Upper Class Teens Are Twice as Likely to Drink Regularly, Study Finds

By May Wilkerson 12/21/15

Parents who try to be lax about drinking are not necessarily setting a good example.


So it turns out, the “European” model, in which parents let their teens drink alcohol at home to “learn the ropes,” might not be such an effective way to encourage healthy habits, new research suggests. Teens from wealthy homes are more than twice as likely to drink regularly than those from poorer backgrounds, who may have less access to booze, according to a new study from the UK.

The study of 120,000 teens, published by the Health and Social Care Information Centre, found that about 70% of 15-year-olds from the wealthiest backgrounds had tried alcohol, compared to about 50% of those from the poorest backgrounds.

Just over three in five young people surveyed said they had at some point consumed a whole alcoholic drink, while the most affluent 15-year-olds were twice as likely to drink regularly. Teens from wealthy families were also more likely to continue drinking after they first tried alcohol, the study found.

Racial background also seemed to influence a teen's likelihood of drinking. More than 70% of white teens had drunk alcohol compared to just over a quarter of black and minority teens, though researchers say religion could be a major factor in this statistic.

Parents might have their kids’ best interests at heart by allowing them to drink around the house. But Dr. Sarah Jarvis, medical adviser to the alcohol education charity, Drinkaware, said they should be aware that even small quantities of alcohol could be potentially harmful to young teens. “Alcohol can harm young people while they are still developing, which is why the UK chief medical officers say an alcohol-free childhood is the best option,” she said. “Young people’s brains are still developing, and they may be more vulnerable to long-term effects on brain and educational achievement than adults even if they drink within government-recommended upper limits for adults.”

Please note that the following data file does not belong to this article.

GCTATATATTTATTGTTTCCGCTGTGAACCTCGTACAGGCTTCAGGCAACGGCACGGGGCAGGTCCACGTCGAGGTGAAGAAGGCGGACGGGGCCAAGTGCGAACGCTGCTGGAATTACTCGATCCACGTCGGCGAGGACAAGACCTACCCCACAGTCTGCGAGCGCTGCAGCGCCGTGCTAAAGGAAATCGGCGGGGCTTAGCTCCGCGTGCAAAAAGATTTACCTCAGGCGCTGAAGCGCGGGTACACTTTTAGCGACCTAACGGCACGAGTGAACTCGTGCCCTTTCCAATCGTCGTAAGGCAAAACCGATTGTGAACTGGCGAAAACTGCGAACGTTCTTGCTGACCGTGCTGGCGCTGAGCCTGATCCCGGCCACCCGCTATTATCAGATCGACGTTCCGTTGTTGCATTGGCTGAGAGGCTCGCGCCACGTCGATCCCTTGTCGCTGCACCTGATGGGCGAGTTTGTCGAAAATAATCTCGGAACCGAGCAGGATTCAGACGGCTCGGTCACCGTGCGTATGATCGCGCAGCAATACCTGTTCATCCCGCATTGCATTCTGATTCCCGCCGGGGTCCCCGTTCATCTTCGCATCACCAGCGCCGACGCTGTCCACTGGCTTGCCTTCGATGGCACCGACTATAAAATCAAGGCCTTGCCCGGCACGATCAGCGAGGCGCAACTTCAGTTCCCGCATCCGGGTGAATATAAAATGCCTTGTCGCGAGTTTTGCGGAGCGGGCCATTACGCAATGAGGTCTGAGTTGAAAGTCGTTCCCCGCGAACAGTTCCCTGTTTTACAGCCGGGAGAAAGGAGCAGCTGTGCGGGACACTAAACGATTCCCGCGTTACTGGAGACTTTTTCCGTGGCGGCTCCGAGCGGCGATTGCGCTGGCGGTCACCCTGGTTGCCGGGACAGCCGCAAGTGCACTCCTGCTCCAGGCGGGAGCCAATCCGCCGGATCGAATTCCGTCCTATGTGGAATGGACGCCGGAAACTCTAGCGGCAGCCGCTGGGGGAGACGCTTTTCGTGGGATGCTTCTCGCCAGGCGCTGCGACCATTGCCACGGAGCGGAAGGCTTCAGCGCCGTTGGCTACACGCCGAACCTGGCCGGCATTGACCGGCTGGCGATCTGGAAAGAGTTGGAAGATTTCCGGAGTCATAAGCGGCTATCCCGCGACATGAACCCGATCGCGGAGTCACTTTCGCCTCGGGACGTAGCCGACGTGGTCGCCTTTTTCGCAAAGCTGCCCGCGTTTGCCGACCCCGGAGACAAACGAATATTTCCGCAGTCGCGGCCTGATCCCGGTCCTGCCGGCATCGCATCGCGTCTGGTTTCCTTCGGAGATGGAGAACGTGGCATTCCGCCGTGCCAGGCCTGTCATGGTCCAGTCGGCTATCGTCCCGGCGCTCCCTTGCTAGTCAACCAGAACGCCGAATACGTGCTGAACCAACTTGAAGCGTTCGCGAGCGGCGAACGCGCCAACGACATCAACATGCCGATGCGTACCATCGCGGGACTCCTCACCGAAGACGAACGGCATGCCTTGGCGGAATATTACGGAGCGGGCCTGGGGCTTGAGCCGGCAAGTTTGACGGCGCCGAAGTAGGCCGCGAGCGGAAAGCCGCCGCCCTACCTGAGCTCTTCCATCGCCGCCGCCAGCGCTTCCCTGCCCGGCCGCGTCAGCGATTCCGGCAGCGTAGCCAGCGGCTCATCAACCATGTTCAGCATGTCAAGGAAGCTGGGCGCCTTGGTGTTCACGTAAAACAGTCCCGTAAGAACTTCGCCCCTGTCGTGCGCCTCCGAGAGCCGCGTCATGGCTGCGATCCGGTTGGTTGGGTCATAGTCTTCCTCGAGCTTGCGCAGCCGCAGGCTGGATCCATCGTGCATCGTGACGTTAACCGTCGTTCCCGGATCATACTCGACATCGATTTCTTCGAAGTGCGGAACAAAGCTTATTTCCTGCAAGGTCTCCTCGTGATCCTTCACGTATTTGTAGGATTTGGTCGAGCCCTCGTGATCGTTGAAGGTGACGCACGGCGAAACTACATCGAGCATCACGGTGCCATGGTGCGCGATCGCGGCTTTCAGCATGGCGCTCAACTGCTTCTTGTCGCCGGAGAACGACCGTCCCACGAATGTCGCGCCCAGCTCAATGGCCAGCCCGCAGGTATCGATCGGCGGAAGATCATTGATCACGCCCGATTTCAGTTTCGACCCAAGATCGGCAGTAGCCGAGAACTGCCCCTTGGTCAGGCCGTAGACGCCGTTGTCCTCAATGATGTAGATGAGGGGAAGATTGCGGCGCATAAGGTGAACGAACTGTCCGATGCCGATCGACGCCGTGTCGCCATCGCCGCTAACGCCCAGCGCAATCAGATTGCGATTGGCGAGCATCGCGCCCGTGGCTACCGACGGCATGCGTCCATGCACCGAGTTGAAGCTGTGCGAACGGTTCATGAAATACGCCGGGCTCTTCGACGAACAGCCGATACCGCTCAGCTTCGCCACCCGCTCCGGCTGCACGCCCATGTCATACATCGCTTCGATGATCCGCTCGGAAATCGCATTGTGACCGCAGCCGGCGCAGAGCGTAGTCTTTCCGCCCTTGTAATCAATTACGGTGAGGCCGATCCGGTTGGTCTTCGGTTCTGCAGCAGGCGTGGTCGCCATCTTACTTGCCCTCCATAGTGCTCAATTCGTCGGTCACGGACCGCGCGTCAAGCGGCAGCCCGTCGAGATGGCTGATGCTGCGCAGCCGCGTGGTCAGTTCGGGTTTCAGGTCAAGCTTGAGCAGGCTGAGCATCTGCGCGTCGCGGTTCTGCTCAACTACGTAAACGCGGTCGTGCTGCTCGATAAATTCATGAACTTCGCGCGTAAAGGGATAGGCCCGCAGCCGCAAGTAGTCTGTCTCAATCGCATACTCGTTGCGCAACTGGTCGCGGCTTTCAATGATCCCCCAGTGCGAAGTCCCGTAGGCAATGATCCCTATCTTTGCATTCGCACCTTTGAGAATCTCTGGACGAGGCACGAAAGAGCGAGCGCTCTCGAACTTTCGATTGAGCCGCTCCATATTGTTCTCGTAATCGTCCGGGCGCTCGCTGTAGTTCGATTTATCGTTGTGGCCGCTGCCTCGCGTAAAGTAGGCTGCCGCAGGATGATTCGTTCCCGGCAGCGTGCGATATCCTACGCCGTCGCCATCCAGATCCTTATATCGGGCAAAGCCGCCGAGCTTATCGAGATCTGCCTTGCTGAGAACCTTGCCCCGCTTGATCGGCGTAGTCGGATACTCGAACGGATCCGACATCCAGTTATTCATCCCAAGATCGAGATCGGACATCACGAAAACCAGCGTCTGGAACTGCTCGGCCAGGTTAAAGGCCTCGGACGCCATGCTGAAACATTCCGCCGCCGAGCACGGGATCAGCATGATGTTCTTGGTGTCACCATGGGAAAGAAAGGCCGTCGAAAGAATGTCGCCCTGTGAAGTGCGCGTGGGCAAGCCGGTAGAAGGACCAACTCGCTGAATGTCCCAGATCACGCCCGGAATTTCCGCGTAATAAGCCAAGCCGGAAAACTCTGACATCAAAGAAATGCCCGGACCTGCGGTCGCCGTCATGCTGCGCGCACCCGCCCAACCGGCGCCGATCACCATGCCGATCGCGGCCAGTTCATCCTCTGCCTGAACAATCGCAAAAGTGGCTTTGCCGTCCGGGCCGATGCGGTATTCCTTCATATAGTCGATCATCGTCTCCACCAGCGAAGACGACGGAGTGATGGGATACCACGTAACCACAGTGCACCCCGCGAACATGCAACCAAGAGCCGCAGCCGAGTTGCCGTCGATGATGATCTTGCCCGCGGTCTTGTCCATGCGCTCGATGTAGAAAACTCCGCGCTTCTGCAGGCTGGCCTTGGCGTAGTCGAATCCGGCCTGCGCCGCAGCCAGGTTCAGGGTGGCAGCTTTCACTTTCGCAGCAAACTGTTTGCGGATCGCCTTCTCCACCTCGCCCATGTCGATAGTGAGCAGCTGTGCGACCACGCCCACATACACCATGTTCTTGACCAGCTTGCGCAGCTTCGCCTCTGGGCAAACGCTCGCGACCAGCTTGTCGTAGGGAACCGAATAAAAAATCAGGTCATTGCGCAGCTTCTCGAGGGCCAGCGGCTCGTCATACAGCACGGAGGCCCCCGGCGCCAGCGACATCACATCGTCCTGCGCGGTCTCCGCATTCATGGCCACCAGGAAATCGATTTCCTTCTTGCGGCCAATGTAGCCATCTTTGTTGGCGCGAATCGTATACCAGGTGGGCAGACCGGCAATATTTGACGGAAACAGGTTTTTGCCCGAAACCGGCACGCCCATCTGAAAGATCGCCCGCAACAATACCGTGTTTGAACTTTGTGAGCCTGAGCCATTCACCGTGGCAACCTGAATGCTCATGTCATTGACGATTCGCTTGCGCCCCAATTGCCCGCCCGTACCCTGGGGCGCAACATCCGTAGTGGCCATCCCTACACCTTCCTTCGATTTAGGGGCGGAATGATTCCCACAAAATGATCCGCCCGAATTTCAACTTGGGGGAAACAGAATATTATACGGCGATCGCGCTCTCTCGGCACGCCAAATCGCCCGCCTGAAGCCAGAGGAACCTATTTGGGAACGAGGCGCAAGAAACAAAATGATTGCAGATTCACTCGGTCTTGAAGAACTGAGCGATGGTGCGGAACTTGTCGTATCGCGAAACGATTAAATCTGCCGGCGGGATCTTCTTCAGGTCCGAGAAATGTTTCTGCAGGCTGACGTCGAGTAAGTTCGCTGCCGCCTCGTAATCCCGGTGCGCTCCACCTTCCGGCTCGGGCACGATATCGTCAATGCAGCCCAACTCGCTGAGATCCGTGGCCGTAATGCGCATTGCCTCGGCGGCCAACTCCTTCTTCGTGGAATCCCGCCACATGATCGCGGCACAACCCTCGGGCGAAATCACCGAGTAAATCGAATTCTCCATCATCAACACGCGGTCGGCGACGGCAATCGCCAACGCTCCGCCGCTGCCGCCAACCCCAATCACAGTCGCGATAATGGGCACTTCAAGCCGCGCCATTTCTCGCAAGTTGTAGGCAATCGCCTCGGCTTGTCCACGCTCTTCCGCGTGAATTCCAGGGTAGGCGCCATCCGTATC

Instead of letting them drink at home, Dr. Jarvis recommends that parents demonstrate healthy, moderate drinking habits themselves, and engage their kids in honest conversations about the risks of alcohol. “As a parent, you have more influence than you might think,” she said. “Your child is likely to come to you first for information and advice about alcohol, and you can help shape their attitudes and behavior towards alcohol by being a role model for responsible drinking.”

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May Wilkerson is a writer, comic and Managing Editor @someecards. Co-host of the podcast Crazy; In Bed w/alyssalimp. She is also the top Google result for "insufferable lunatic." Follow this insufferable lunatic on Twitter.